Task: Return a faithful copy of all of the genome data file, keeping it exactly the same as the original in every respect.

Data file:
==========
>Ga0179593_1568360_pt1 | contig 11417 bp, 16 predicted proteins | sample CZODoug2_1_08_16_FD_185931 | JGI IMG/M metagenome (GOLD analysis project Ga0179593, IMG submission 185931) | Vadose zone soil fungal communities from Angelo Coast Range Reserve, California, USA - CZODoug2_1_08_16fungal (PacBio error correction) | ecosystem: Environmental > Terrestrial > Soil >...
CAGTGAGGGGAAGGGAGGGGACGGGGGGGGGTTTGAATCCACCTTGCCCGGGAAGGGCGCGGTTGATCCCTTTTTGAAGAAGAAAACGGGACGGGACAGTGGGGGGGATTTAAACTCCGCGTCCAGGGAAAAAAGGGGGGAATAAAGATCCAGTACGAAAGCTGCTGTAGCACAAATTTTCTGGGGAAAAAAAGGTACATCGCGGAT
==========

>Ga0179593_1568360_pt1 | contig 11417 bp, 16 predicted proteins | sample CZODoug2_1_08_16_FD_185931 | JGI IMG/M metagenome (GOLD analysis project Ga0179593, IMG submission 185931) | Vadose zone soil fungal communities from Angelo Coast Range Reserve, California, USA - CZODoug2_1_08_16fungal (PacBio error correction) | ecosystem: Environmental > Terrestrial > Soil >...
CAGTGAGGGGAAGGGAGGGGACGGGGGGGGGTTTGAATCCACCTTGCCCGGGAAGGGCGCGGTTGATCCCTTTTTGAAGAAGAAAACGGGACGGGACAGTGGGGGGGATTTAAACTCCGCGTCCAGGGAAAAAAGGGGGGAATAAAGATCCAGTACGAAAGCTGCTGTAGCACAAATTTTCTGGGGAAAAAAAGGTACATCGCGGAT